Yes, I know, it’s not a jolly subject. In fact it’s a subject many people don’t like to think about, let alone talk about or address with lawyers or family. Yet when we don’t, it can leave chaos for those left behind. I have witnessed adult children having to spend hours of their time going through the muddle that parents have left behind them and I read recently that the law courts are filling up with many more contested wills now that there is an increase in ‘blended’ families, all with their own ideas of who should get what.
This week we have seen the contrast of the fintech entrepreneur, Nick Hungerford, who sadly died aged 43, and the legendary singer, Aretha Franklin, who died a few years ago aged 76. I heard Nick Hungerford talk very movingly about how his diagnosis of cancer and prognosis of a limited life had given him the ‘opportunity’ to reflect on life and decide both how he wanted to live his last days but also consider the legacy he would leave behind. With this in mind, he has set up a charity for bereaved children in his two-year-old daughter Elizabeth’s name, www.elizabeth.org.
Aretha Franklin, on the other hand, did make a will, it seems, in 2010 but then her niece found another handwritten note under her sofa dated 2014 and the jury has just decided that the latest will should be regarded as her wishes. Yes, you read the word ‘jury’ and that means lawyers and money spent on sorting out who gets what. As I mentioned above, this is apparently happening more and more when a will is either unwritten or not clear and especially in blended families where it may be easy to perceive injustice in how an estate is parcelled out.
All the more important, then, to take the time and trouble to consider, as Nick Hungerford did, what one really wants one’s legacy to be and make sure it is written legally so that people can be clear and not fight. For I can imagine nothing more distressing than thinking of one’s children fighting about something after we have gone or for draining money in a legal battle, which is surely not what most people would want.
My friend and colleague, Shirley Conran, described me recently as her ‘death coach’, in an article on the death of Mary Quant in the Daily Mail. It’s an interesting label and was born, I believe, as a result of talking to her about how my mother had written a Living Will and had lodged the document with her doctor and lawyer and how this helped us to consider her best interests when she had a stroke in old age.
Indeed, I learnt much from the death of my parents, as my father died of cancer but had not spoken to my mother about the kind of funeral he wanted and my mother, in the depth of her grief, had to stop and consider what his wishes might have been – what hymns, what readings, etc. And so this in turn inspired my mother to think about her own death with greater care. She kept various quotes and handwritten thoughts about what she believed in, and what she did or didn’t want should she get ill, incapacitated or die. Between us we knew what she wanted and she and my father had left their estate equally between us and everything was neatly filed so that the aftermath of wrapping up the estate was as straightforward as it could be. I think we shall always be grateful to them for this.
Death can happen to us at any age. It holds no fears for me. We lost our first son Daniel of a sudden cot death when he was nine weeks old. I was 26 at the time and I guess my feeling since then has been that if he could do it then I can too. That’s not the problem. It is the process of dying that can give me concern and I have completed my Advanced Directive and registered my sons for both the Health and Wellfare and Financial Powers of Attorney. Why should they have to guess what I might want when they are having to deal with my illness or death, both emotionally and practically?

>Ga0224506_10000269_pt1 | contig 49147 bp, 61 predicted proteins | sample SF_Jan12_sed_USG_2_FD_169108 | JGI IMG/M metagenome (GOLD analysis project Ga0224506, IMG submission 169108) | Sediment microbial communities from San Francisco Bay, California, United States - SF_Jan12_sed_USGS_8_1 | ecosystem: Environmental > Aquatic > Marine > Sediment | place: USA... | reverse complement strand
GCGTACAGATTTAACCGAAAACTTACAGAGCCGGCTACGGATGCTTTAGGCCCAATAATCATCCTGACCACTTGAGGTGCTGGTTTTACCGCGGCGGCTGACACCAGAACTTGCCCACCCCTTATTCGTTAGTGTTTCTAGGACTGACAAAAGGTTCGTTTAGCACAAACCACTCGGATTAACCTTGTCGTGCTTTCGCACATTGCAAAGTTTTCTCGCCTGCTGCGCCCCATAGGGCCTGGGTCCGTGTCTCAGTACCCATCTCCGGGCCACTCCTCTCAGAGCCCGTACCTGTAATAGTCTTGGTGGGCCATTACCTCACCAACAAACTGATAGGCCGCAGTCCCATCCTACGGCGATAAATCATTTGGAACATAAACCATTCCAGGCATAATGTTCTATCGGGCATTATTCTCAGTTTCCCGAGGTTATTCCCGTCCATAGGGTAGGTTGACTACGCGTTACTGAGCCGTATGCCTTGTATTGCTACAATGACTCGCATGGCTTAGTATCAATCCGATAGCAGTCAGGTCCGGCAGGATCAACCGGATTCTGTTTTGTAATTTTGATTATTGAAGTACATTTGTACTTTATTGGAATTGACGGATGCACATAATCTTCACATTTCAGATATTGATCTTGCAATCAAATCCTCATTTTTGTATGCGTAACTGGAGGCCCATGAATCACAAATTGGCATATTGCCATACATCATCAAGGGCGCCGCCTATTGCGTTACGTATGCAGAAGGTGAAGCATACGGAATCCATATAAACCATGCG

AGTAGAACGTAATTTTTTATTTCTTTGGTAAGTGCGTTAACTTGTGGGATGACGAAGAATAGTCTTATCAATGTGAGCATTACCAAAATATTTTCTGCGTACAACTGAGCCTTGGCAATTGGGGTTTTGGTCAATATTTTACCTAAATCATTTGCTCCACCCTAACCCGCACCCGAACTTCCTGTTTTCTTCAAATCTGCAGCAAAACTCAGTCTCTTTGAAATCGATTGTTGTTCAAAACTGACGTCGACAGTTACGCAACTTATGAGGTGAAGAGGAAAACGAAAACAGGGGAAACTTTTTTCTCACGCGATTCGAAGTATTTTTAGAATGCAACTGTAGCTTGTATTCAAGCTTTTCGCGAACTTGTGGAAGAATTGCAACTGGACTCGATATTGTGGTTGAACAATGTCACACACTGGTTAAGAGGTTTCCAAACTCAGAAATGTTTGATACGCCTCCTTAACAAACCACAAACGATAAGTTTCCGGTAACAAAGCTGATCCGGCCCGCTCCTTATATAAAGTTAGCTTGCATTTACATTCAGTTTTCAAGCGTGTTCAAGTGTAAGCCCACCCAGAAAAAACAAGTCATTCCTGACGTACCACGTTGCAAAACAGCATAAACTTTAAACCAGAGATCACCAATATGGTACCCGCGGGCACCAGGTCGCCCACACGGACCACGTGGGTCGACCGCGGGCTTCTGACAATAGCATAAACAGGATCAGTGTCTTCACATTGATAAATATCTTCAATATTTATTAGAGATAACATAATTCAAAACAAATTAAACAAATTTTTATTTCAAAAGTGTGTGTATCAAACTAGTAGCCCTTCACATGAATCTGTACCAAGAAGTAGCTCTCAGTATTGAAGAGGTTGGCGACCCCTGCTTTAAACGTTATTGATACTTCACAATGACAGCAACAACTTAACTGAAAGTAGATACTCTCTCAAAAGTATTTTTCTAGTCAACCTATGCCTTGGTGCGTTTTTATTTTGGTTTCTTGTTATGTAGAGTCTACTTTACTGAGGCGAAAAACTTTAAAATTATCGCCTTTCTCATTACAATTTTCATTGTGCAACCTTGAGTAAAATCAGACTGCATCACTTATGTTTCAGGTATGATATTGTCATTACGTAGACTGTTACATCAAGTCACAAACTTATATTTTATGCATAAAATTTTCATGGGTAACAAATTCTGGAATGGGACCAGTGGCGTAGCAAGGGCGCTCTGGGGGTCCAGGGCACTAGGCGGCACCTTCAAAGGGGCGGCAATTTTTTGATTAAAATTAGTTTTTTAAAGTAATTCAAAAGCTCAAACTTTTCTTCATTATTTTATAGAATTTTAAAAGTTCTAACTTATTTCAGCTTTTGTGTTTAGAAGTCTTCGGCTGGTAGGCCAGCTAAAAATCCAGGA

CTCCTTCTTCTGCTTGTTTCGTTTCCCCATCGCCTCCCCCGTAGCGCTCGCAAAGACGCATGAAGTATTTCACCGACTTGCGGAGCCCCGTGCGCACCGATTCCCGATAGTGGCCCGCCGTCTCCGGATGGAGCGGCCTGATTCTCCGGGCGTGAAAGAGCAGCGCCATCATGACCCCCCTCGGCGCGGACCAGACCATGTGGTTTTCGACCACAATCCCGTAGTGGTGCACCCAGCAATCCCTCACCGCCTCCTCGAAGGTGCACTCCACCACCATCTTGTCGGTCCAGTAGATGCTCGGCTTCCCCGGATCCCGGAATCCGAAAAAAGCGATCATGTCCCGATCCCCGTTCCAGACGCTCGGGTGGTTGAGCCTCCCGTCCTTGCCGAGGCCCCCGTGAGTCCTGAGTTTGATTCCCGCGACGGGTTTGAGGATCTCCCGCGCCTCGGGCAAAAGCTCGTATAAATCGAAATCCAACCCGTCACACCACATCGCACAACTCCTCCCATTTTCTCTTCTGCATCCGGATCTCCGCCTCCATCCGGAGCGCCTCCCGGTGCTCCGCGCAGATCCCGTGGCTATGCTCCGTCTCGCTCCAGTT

An inheritance is a gift and yet I see no point or benefit in making the contents of a will a surprise to be revealed by some lawyer after one’s death. Surely it helps one’s children to know roughly what they might inherit, where the money or assets are stored, what tax will be due, who gets what and what charities one wishes to support, so they can plan their lives with this in mind.
We don’t have to be given a prognosis of death, as Nick Hungerford was, in order to stop, reflect on our lives and on our death. For we are, despite what some other tech entrepreneurs are trying to prove in keeping themselves alive for ever, mortal and we owe it to ourselves and those we love to take the time to consider our mortality and plan accordingly.
Writing a will as soon as one becomes adult makes sense. Ensuring that if something happens to you as parents your children will be cared for emotionally and financially is essential, as I have been horrified by reading of cases of sudden death where the children have been taken into social care, despite there being aunts or grandparents alive, because their guardianship has not been adequately registered. If you are co-habiting, the division of childcare and an estate can be even more complicated and all the more reason to work out what is equitable while one is fit and well.
Covid taught us that death can occur suddenly at any age. My own feeling, as I guess you will know by now, is that good old adage ‘be prepared!’. Put things in order, consider what you want for your care if you become ill, what music you might wish to listen to when you are ill, or to be played at your funeral. Help others, so that they don’t have to second guess it all when under duress.
And now I had better go upstairs and try to sort out my filing system! With that in mind I wish anyone reading this good health and a long life.